You get what you pay for, which is why the long-embraced, industry standard CPM is looking more and more obsolete in today’s programmatic universe.
CPM is a “race to the bottom” when it comes to price, and while no one wants to pay over the odds, the old ways of working no longer translate effectively into today’s media currency.
In this day and age the lower the CPM, often the more the inventory is exposed to viewability and fraud issues. While pitches continue to be won and lost over who can buy the cheapest, advertisers should demand metrics that favour quality and performance over volume or price.
Balance is key
Whilst everyone talks about the importance of viewability (and I tend to agree), it is worth considering why it should not always be the highest priority. Viewability represents a chance for an ad to be seen by a person, but the frustrating thing is that fraudulent impressions in many cases can actually appear to perform better depending on the KPIs.
For example, a bot doesn’t care how long a video ad is, it will sit there all day if it means a completed video view. If we optimise out the fraud (in this case the patient bot), on face value the campaign performance (video completion rate or cost per completed view) actually looks worse.
But what is better for a brand? A cheap bot that watched a video for hours but has no wallet? Or a human who wants to make a purchase? It seems obvious, but higher CPMs are often more effective if they eliminate wastage and result in ads that are seen by a greater number of people.
The trick is to balance price with the other metrics in a more meaningful way, driving campaigns to become more effective and not just less expensive. Viewability is one of a number of metrics that fit together to determine real world campaign success. In finding that balance, marketers need to bring back the human.
The value of a human CPM
After all, that’s what it’s all about, isn’t it? Those ads need to reach real eyeballs, tug on real heartstrings and ultimately, open real wallets.
Advertisers and agencies need a new framework that allows them to see the true cost of their media in relation to the good impressions (viewed) and the bad (not seen by anyone). The human CPM (hCPM) marries spend to viewability and fraud data in a more meaningful way to see how much inventory really costs once the bad impressions are removed from the equation.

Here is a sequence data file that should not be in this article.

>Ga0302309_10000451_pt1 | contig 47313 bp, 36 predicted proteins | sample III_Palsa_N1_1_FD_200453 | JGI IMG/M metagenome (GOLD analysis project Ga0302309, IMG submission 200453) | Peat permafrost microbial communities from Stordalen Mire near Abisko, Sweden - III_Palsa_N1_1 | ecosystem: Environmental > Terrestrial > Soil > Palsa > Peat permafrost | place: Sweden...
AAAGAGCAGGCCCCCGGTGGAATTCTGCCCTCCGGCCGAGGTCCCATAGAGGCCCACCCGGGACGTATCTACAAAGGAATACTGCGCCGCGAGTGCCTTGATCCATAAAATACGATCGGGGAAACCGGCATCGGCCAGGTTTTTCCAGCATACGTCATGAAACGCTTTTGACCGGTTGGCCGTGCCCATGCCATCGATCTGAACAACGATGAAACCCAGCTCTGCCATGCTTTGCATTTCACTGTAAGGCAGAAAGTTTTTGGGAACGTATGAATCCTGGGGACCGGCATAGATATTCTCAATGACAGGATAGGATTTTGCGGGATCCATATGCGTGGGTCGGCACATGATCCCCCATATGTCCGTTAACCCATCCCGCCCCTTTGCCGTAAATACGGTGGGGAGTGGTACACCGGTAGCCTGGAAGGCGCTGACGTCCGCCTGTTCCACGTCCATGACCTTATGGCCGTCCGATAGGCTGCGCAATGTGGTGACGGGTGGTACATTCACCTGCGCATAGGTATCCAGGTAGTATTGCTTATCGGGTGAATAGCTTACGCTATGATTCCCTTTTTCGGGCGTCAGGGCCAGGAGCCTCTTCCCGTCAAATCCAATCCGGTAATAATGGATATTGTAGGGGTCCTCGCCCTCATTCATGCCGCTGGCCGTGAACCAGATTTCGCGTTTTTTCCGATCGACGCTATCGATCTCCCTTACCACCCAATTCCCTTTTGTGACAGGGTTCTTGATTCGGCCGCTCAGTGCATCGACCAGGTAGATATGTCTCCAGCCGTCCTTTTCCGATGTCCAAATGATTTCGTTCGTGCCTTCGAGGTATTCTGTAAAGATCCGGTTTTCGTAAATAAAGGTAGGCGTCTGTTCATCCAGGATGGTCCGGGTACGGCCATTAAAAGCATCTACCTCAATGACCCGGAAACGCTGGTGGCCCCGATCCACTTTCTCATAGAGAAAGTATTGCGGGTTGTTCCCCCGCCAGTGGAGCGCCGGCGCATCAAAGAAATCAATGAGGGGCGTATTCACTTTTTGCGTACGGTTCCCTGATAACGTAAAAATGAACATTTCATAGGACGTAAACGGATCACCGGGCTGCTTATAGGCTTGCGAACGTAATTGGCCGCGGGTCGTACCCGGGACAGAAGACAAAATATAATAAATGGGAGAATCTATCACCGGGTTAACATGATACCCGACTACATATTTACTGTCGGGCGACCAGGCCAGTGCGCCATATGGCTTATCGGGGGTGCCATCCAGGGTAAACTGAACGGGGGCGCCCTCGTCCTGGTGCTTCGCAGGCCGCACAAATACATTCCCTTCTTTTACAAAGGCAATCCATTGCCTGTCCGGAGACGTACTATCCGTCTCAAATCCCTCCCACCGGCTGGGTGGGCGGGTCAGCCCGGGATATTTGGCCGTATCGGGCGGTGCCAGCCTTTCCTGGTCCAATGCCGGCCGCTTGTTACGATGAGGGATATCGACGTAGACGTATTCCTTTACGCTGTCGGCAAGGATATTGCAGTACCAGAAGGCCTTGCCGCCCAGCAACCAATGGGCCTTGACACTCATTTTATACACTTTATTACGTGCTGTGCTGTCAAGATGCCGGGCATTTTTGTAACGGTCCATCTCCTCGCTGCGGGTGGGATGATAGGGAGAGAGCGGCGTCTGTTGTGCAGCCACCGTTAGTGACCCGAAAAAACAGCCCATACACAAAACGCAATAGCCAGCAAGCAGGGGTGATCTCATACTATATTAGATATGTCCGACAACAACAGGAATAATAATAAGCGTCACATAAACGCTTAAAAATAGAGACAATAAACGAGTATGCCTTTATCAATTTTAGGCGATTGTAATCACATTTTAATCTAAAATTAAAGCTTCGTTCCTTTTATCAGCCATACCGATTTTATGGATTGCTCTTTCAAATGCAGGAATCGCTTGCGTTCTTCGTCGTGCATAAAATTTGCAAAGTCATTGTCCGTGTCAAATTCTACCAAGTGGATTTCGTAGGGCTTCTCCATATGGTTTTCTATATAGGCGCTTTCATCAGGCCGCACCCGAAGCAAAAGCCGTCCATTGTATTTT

This really gets to the nub of the issue, understanding if the ads have really landed. At VivaKi we use hCPM to help see past the face value of impressions and optimise towards the inventory that actually has an opportunity to influence the minds of consumers.
In its simplest form, you can calculate hCPM using the following formula:
(CPM/Viewability)/Fraud = hCPM
For example, if you buy 1,000 impressions for £10 but half of them are fraudulent, you have really paid £10 for 500 impressions. If you then imagine that only half of those are viewed, you have actually paid £10 for 250 impressions. In reality, your hCPM in this case is £40.
For brand advertisers, I would argue that hCPM should be one of the top metrics any campaign is optimised and evaluated on - the cost of the ads that were actually seen. It slices through the BS and gets to what really matters, the good, the bad and the downright ugly. It gives us the shiny new brand metric that the industry has been craving, but it’s only part of the answer.
To be clear, hCPM will not solve everything. You could question how much viewability matters for a bank that is solely focused on driving credit card applications, or a telco selling phone contracts. When sales are all that matters, should an advertiser care if they only achieve 30% viewability if those cheaper impressions result in a better cost per sale?
Whilst hCPM might not be the primary metric for every advertiser, it is a simple equation that can be applied manually to any campaign, placement or URL, and in a real-time, programmatic environment it is one that works best when automated and integrated into a wider optimisation toolkit.
At VivaKi, hCPM lives in our proprietary evaluation process – Quality Index (QI) – that vets all inventory sources according to calculated metrics that assess viewability, page content quality, brand safety and historical performance to understand true quality of any impression. Only when all of these are considered are marketers able to make meaningful and accurate optimisations based on all the metrics that matter.
Unfortunately the widely accepted ways of measuring agency effectiveness only compound the problem. Auditors have no idea how to assess agencies except on price, and force them to buy poorer quality inventory in order to hit the numbers they promised to win the pitch. Buying low cost or bulk inventory (especially in a non-transparent way) may on face value seem like cost saving, but if those ads aren’t actually seen by anyone, then their true campaign efficiency is certain to be way off the mark.
hCPM will help advertisers see past the fog of viewability and fraud, but it’s only when they find the balance between their campaign objectives and all of the available KPIs will they really start to understand true impression quality, real world efficiency and ultimately accurate media performance.
Geoff Smith is VP solutions consulting, EMEA, at VivaKi